While there are a number of “one-off” places that have high success rates with challenged populations, here are a few that have already moved to the replication phase with significant success.

The Cristo Rey Schools – Catholic schools in the Jesuit tradition, designed to serve urban students of color in high-poverty areas. The Cristo Rey Network comprises 30 high schools in urban centers throughout the country. The schools utilize a Corporate Work Study Program to help cover tuition costs, at the same time giving students real-world job experience, greater self confidence, and an increased sense of the relevance of their education. Their program includes a longer school day and year. The Big Picture Schools – Schools begun as an outgrowth of Ted Sizer’s Effective Schools movement, with the first being the MET school in Providence, RI. Much like Cristo Rey, the Big Picture Schools rely heavily on out-of-school work experiences in real-world situations. Each student at a Big Picture Learning school is part of a small learning community of 15 students called an advisory. Each advisory is supported and lead by an advisor, a teacher that works closely with the group of students and forms personal relationships with each advisee. Each student has an internship where he or she works closely with a mentor, learning in a real-world setting.

YES College Prep Charter network (Houston) – The schools were designed from the ground up to address the lack of post-secondary enrollment of Hispanic students in Houston. What makes the YES system unique is that (a) they focused on grades 6-12, noting that this grade/age range was what the founders understood best and that this provided ample time to help students prepare for success in college and (b) they intentionally designed highly focused support programs to allow students to be successful in more rigorous academic environments. They did not force the students to adapt to a rigid school structure but rather structured the services of the school to intentionally address the needs of the target population. Their success rates in retention, graduation, and post-secondary completion have been exceptional.

Closer to home, one might take a look at St. Benedict’s in Newark. Profiled both locally and nationally on various PBS specials, St. Benedict's represents another unconventional approach to responding to the unique needs of students of urban poverty. While not a replicated model, it represents a significant departure from typical school organization.

So what’s the point?

If we, as a nation, do not have the will, the consensus, the belief, or the commitment to address the root causes of poverty, our collective responsibility for its existence, and the impact of this condition on our people, we will have to commit to doing a better/different job of leveraging the time children of poverty spend in our schools into much better experiences. This demands “doing school” differently.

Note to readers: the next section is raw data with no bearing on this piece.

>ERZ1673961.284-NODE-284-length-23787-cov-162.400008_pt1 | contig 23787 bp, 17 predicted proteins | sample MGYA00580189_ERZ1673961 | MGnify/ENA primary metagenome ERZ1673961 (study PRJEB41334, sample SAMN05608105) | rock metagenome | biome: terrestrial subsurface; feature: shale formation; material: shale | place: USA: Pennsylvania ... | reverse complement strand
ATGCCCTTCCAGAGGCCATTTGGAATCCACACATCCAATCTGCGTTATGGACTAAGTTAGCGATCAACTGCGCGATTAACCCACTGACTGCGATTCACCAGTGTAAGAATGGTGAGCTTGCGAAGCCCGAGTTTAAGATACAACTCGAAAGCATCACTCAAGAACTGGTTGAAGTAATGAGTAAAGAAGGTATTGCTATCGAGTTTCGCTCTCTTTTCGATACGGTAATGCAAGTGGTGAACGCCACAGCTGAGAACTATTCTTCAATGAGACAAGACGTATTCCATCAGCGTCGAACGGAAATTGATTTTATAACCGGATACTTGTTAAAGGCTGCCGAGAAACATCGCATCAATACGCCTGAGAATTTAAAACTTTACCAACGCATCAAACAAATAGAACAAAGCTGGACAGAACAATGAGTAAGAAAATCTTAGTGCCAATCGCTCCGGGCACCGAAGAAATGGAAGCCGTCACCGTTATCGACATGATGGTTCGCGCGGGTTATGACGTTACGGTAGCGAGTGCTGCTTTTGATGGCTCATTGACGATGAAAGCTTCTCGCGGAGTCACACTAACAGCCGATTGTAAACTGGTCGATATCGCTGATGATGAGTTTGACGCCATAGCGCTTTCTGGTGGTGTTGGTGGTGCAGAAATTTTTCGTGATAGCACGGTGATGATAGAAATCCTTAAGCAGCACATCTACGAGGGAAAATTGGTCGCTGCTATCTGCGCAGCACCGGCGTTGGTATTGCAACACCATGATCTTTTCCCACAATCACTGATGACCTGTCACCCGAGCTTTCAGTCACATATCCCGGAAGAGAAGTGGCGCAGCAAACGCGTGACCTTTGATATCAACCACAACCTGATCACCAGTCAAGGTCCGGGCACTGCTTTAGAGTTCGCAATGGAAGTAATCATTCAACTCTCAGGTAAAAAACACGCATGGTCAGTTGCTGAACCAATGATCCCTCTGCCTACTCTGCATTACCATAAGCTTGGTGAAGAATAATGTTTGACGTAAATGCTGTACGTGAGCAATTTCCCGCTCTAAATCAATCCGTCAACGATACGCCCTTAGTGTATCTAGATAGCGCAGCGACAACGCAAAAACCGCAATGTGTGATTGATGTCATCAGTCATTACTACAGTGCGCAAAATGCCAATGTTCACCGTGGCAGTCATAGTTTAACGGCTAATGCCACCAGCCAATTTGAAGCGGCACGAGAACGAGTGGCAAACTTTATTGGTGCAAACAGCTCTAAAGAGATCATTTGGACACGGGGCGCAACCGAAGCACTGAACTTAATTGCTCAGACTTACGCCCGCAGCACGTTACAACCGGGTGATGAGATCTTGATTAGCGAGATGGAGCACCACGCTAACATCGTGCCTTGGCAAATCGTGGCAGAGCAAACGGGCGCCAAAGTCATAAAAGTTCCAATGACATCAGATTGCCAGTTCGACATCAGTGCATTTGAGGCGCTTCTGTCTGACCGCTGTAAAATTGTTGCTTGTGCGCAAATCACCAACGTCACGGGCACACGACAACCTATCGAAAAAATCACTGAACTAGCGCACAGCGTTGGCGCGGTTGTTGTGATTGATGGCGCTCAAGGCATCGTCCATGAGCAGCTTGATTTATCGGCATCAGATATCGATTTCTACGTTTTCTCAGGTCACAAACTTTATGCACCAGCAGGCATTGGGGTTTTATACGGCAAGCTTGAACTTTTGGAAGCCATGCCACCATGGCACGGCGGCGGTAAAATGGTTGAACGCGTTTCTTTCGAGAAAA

The acceptance and implementation of the models that I’ve shared here, however, have proven almost as disconcerting to many as attacking the root problem. Why? Nowhere is our preoccupation with improving “schooling” more obvious and harmful than in our steadfast adherence to the concept of school. It is not an issue of traditional vs. charter, of free-market vs. state support, etc. It is an issue of mistakenly defining education as schooling and fighting to maintain that structure in spite of the negative impact it is having on learning in too many places of high need.

Since it appears that consensus regarding the commitment to the eradication of poverty is elusive, perhaps we can begin with a smaller root-cause issue… the fact that schools as they have traditionally been organized do not meet the needs of poor people of color who make up the bulk of our urban population. It requires a commitment by our political leaders to encourage, implement, and support learning places and experiences that place the needs of young learners ahead of ego-driven, agenda-based preservation of their careers and ahead of the comfort of familiar school structures and practices.

The discussions surrounding the appropriateness/legality of the current or new funding formulas, the question of fairness of various funding schemes are theoretical and intellectual distractions at best and, at worst, they represent a continuation of the intentional practices that reflect our distain for the poor.

From a teacher to superintendent of schools, Richard C. Ten Eyck has spent more than four decades in education. In 2005, he retired from the New Jersey state Department of Education as an assistant commissioner. Since his retirement, he has worked as a senior consultant for the International Center for Leadership in Education and the Successful Practices Network. He is co-founder and a partner in R & R Education Consultants.